What You Need to Know
- The number of children admitted with COVID-19 grew by 4.6%.
- All adult age groups had admission counts that were lower than they were the week before.
- Some of the variants spreading in Brazil and India might be hard on younger people.
The United States seemed to be succeeding at turning a potential fourth wave of COVID-19 cases into a ripple last week, but one key indicator moved in the wrong direction: COVID cases of children.
The total number of new cases recorded during the week ending May 1 fell to 333,018, down 18% from the total for the week before, according to Community Profile Report data from the U.S. Department of Health and Human Services.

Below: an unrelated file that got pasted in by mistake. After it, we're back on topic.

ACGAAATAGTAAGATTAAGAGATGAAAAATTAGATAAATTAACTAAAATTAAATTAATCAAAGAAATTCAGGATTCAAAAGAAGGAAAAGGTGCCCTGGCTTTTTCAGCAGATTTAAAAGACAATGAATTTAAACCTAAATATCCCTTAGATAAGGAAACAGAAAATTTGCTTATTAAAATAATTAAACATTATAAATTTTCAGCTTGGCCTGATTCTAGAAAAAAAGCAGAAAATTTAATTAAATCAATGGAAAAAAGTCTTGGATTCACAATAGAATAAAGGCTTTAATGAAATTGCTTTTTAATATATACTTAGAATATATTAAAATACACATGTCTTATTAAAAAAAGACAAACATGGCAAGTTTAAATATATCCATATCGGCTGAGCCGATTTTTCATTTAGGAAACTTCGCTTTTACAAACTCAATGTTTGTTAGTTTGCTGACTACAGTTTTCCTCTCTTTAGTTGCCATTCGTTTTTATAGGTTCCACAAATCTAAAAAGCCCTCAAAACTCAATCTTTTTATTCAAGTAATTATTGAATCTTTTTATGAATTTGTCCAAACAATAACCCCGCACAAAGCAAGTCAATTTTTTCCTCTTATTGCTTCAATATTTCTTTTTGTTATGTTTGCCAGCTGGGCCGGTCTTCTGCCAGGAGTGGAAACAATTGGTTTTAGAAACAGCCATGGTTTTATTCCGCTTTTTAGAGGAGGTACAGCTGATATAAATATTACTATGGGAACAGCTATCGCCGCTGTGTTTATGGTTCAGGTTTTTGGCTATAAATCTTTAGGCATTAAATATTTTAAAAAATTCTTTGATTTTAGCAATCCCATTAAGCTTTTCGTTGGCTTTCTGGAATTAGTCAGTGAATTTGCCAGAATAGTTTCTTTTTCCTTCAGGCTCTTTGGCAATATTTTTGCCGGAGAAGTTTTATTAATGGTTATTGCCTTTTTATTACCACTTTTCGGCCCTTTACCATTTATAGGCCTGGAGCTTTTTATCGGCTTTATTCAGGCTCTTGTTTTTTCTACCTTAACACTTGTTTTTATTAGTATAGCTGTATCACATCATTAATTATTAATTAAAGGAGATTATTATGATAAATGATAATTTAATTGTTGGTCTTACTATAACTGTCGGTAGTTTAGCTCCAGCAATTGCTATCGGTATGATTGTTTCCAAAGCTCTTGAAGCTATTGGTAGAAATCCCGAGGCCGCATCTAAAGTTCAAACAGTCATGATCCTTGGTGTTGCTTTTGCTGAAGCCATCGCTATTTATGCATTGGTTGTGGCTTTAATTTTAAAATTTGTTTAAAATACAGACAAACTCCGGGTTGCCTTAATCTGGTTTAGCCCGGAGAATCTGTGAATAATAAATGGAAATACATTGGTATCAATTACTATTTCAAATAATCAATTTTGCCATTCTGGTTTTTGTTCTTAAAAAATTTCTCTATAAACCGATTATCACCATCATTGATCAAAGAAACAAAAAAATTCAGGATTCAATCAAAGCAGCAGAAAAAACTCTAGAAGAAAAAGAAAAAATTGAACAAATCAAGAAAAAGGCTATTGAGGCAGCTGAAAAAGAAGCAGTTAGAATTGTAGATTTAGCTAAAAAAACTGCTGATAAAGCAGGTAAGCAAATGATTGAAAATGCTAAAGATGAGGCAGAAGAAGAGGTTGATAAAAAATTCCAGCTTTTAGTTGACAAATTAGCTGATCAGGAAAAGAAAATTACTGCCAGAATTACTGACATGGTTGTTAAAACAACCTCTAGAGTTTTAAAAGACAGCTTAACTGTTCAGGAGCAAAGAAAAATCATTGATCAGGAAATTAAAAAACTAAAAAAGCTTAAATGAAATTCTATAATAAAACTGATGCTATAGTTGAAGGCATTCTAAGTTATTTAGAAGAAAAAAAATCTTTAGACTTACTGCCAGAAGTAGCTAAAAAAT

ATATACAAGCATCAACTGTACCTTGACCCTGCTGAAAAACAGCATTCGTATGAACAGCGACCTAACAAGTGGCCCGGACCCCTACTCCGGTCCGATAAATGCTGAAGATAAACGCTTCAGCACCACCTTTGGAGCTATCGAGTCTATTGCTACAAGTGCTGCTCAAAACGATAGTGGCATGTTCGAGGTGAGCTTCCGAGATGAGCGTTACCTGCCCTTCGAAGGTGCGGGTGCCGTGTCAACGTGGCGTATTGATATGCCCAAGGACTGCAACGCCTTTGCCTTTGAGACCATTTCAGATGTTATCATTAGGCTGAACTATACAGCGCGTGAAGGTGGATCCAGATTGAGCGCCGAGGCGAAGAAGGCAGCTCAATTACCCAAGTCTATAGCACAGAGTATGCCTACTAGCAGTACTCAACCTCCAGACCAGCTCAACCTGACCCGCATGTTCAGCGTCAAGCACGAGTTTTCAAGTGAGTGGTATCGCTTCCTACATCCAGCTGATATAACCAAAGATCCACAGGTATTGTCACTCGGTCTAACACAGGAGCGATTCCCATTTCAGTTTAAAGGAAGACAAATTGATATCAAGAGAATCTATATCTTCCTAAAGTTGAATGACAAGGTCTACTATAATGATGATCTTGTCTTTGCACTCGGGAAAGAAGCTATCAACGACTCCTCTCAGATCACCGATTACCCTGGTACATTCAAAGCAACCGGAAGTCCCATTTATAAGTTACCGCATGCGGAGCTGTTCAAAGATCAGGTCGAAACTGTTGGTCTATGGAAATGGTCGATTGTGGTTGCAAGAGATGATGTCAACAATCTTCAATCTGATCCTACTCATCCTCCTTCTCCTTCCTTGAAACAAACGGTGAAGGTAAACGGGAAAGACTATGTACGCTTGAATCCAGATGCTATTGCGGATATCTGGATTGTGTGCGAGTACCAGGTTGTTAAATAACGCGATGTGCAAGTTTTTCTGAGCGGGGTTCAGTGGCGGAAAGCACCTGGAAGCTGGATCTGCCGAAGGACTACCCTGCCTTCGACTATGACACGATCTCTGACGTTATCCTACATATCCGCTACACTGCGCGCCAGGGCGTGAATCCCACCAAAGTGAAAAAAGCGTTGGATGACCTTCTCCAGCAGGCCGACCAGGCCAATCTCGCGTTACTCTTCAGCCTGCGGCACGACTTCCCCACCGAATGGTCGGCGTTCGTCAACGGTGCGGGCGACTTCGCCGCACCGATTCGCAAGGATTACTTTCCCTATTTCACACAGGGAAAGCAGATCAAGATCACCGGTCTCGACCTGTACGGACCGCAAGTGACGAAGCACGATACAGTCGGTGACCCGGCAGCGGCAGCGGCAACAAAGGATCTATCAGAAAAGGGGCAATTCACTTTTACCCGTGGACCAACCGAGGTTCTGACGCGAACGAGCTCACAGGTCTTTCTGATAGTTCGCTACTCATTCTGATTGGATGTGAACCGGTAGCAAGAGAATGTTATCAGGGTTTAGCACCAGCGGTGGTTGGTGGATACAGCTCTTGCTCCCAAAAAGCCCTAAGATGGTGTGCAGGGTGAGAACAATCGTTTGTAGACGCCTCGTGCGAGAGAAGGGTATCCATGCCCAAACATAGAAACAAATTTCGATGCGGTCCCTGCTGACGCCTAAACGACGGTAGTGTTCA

The number of hospital admissions for people with COVID-19 fell 11%, to 33,868.
But the number of hospital admissions for children with COVID-19 increased 4.6%, to 886.
Federal pandemic trackers have age data for about half of the people hospitalized with COVID-19. The age group for people under age 18 was the only one with an increase in the hospitalization rate. For people ages 18 to 29, for example, the number of hospitalizations fell 3.2%, to 2,310.
One possible explanation for the increase in COVID-19 hospitalization rates for children, at a time when hospitalization rates for people in other age groups is falling, is that the United States has not yet approved use of any COVID-19 vaccine for people under 16.
The United States has organized aggressive efforts to vaccinate people ages 60 and older, and health care workers of all ages, and many colleges have organized vaccination campaigns for their students.